Thornbury Castle the Tudors, Bideford the Medievals

Going in to Thornbury Castle

Last weekend we stayed in Thornbury Castle, a genuine Tudor castle whose facilities were, thankfully, up-to-date. Our room was at the top of a spiral staircase, no lift, and had an enormous steel key that Valerie weighed in her hand. We were almost at the top of a tower so

 

 

 

 

 

 

 

 

the room was circular with a wonderful view and I spotted a small vineyard in the castle grounds.  It was a large space and had a big four poster bed with a canopy and a wonderfully comfortable mattress.

The grounds were lovely and had an ancient yew hedge that was in the shape of an arch with interesting slits rather like the castellation of the castle walls.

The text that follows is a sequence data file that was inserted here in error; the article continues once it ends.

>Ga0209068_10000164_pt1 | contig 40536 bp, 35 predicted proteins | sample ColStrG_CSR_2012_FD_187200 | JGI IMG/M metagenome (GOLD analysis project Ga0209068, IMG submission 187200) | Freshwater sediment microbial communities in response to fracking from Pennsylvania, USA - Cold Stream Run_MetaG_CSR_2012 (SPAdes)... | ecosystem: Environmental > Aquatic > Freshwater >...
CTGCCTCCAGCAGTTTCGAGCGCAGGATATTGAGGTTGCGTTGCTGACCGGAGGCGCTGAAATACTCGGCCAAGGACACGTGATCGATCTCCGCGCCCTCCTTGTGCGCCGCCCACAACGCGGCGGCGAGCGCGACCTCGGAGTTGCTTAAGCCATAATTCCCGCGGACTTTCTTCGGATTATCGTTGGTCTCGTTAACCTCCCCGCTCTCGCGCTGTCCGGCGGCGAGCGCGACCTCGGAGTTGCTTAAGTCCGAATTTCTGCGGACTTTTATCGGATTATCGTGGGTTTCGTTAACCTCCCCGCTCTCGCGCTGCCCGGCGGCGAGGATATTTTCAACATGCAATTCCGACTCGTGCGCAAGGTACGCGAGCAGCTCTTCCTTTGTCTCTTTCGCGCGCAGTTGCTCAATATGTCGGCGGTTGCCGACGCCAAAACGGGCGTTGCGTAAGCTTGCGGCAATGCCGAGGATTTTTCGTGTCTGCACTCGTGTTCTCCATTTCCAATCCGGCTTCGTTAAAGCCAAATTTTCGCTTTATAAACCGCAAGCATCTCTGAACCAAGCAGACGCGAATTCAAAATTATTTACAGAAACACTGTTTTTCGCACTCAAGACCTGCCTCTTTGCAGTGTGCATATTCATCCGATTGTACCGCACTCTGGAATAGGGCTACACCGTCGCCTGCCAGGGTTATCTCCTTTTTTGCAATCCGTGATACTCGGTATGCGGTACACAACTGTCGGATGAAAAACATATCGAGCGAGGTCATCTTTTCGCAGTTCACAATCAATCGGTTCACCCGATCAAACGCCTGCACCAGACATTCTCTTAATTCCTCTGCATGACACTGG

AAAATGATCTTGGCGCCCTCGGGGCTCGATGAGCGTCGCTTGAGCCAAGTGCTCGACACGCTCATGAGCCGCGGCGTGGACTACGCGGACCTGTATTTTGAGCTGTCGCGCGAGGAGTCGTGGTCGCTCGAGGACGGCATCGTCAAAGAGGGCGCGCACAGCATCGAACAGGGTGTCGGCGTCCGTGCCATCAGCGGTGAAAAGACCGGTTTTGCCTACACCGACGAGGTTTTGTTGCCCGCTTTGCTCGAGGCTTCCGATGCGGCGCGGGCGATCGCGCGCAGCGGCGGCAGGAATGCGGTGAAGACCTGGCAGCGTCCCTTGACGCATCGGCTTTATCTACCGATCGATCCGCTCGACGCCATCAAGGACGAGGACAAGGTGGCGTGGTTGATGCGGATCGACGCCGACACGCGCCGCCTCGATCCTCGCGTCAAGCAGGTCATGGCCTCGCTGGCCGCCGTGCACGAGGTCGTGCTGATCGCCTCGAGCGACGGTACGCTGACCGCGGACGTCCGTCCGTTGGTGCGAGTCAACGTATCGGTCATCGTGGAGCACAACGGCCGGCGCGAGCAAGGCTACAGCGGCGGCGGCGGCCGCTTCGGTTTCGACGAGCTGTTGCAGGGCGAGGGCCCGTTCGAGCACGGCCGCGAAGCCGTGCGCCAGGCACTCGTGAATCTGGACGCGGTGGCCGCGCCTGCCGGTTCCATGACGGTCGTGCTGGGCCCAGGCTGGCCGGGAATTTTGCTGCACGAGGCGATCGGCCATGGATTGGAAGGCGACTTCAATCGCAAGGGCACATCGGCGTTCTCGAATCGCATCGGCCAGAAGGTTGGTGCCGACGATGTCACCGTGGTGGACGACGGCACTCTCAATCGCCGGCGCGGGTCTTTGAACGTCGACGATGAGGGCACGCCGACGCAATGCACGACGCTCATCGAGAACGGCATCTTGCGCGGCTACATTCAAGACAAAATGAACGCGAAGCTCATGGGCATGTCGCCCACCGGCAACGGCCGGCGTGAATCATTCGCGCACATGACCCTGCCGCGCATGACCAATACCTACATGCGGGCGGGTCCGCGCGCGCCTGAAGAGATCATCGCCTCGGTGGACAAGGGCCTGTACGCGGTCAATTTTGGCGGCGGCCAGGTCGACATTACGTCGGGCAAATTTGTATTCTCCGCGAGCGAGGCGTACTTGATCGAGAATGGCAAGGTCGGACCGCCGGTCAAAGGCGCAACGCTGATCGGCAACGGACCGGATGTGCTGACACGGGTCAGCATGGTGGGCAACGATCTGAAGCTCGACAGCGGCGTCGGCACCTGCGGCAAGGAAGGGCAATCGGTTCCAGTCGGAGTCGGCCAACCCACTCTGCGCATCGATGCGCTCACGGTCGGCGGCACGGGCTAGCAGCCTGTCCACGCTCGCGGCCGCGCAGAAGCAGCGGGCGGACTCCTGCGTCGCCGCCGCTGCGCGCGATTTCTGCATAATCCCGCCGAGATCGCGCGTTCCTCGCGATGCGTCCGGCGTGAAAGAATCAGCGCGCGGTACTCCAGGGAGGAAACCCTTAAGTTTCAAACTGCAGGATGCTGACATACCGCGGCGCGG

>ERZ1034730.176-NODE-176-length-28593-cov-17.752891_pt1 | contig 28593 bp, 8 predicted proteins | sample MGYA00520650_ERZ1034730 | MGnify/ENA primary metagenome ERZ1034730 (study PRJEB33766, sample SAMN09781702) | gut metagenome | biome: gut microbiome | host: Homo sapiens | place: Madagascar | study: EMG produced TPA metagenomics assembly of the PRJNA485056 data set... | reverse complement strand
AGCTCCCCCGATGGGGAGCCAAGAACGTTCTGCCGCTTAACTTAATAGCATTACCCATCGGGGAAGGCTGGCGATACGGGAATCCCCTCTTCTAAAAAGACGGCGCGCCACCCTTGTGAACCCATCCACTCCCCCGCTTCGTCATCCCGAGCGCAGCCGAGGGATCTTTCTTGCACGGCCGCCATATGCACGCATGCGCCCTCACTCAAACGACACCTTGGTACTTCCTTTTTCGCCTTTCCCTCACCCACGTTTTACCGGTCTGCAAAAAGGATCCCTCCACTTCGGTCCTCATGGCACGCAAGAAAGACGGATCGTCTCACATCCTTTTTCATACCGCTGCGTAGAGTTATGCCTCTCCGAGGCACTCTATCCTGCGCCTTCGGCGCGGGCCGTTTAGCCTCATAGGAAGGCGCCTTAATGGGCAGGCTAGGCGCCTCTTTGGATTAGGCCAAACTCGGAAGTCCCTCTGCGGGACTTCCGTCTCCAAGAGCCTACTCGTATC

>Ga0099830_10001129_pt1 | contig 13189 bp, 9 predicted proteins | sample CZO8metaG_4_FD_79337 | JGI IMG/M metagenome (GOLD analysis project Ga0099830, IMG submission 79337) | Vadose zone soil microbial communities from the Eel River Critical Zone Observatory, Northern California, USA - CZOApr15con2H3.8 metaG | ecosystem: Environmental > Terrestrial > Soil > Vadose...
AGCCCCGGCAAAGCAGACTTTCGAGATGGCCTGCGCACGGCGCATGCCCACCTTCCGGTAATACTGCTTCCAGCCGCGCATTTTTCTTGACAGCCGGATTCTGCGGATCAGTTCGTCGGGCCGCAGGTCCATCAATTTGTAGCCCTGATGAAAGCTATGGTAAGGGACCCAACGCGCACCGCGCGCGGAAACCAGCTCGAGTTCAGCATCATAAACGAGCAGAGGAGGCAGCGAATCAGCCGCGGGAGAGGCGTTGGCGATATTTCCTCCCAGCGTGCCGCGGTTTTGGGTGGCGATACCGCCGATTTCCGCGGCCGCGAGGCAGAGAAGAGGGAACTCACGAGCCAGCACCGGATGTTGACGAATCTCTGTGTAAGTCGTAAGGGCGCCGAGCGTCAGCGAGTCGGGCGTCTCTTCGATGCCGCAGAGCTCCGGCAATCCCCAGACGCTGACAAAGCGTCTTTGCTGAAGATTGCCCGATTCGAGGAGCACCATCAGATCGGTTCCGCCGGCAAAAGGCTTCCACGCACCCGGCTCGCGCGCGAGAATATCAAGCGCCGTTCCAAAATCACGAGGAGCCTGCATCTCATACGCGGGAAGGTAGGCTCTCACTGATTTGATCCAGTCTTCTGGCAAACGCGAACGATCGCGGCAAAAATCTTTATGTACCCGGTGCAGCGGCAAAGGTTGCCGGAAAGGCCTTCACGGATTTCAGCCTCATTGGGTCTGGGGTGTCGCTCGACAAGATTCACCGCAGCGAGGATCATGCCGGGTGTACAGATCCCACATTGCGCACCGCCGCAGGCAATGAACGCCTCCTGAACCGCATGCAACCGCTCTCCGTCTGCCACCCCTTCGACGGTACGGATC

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Henry the VII was the first of the line of Tudor Monarchs (1485 to 1603) and in a way it reinforced the creation of England concentrating power and wealth in the Southeast and enabling the development of English as a language a process which had started over 100 years before.  On leaving the hotel we travelled to Bristol to celebrate a family golden wedding anniversary.  From the venue I could see the second bridge into Wales shrouded in mist and mystery.

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Henry VII came from Wales and fought his way to the English throne and the union with Wales was signed in 1542 during the Tudor period so seeing the bridge was a natural progression after a night in a Tudor Castle.  I also remembered how we had to drive through Gloucester to get to South Wales and now there are two bridges.

So on to Bideford to stay with some old friends.  The town is very photogenic and has a medieval bridge whose arches are of different spans. The wider the span the richer the merchant who built it. I like being there though the hills are demanding.

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